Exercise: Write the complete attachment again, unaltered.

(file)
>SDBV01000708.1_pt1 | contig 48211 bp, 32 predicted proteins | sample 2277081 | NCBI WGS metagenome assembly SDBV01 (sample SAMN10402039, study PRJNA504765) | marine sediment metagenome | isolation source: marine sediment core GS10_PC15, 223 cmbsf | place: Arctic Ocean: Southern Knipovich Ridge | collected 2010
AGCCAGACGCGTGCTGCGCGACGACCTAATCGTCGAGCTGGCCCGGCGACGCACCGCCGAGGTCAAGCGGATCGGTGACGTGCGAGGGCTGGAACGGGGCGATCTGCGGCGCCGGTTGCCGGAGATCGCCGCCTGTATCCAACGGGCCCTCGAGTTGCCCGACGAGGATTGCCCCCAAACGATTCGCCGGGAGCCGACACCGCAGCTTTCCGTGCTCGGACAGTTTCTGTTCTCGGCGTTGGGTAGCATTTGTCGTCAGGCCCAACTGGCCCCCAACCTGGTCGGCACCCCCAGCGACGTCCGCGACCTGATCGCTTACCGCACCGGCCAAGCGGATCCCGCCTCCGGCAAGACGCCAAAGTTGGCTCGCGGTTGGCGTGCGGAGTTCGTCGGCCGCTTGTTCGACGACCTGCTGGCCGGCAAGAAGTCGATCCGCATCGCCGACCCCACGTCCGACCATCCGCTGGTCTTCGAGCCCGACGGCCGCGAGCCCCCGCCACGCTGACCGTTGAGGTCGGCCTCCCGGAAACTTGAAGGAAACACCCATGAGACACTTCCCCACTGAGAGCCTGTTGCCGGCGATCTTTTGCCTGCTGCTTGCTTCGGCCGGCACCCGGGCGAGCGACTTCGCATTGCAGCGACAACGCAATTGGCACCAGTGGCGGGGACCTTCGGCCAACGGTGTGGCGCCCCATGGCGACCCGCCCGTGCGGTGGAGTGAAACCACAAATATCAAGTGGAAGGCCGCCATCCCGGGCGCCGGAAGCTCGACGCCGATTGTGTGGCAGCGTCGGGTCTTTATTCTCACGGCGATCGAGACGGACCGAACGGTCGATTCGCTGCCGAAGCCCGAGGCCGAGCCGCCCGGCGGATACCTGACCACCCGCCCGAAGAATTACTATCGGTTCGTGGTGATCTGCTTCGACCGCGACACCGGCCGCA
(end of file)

>SDBV01000708.1_pt1 | contig 48211 bp, 32 predicted proteins | sample 2277081 | NCBI WGS metagenome assembly SDBV01 (sample SAMN10402039, study PRJNA504765) | marine sediment metagenome | isolation source: marine sediment core GS10_PC15, 223 cmbsf | place: Arctic Ocean: Southern Knipovich Ridge | collected 2010
AGCCAGACGCGTGCTGCGCGACGACCTAATCGTCGAGCTGGCCCGGCGACGCACCGCCGAGGTCAAGCGGATCGGTGACGTGCGAGGGCTGGAACGGGGCGATCTGCGGCGCCGGTTGCCGGAGATCGCCGCCTGTATCCAACGGGCCCTCGAGTTGCCCGACGAGGATTGCCCCCAAACGATTCGCCGGGAGCCGACACCGCAGCTTTCCGTGCTCGGACAGTTTCTGTTCTCGGCGTTGGGTAGCATTTGTCGTCAGGCCCAACTGGCCCCCAACCTGGTCGGCACCCCCAGCGACGTCCGCGACCTGATCGCTTACCGCACCGGCCAAGCGGATCCCGCCTCCGGCAAGACGCCAAAGTTGGCTCGCGGTTGGCGTGCGGAGTTCGTCGGCCGCTTGTTCGACGACCTGCTGGCCGGCAAGAAGTCGATCCGCATCGCCGACCCCACGTCCGACCATCCGCTGGTCTTCGAGCCCGACGGCCGCGAGCCCCCGCCACGCTGACCGTTGAGGTCGGCCTCCCGGAAACTTGAAGGAAACACCCATGAGACACTTCCCCACTGAGAGCCTGTTGCCGGCGATCTTTTGCCTGCTGCTTGCTTCGGCCGGCACCCGGGCGAGCGACTTCGCATTGCAGCGACAACGCAATTGGCACCAGTGGCGGGGACCTTCGGCCAACGGTGTGGCGCCCCATGGCGACCCGCCCGTGCGGTGGAGTGAAACCACAAATATCAAGTGGAAGGCCGCCATCCCGGGCGCCGGAAGCTCGACGCCGATTGTGTGGCAGCGTCGGGTCTTTATTCTCACGGCGATCGAGACGGACCGAACGGTCGATTCGCTGCCGAAGCCCGAGGCCGAGCCGCCCGGCGGATACCTGACCACCCGCCCGAAGAATTACTATCGGTTCGTGGTGATCTGCTTCGACCGCGACACCGGCCGCA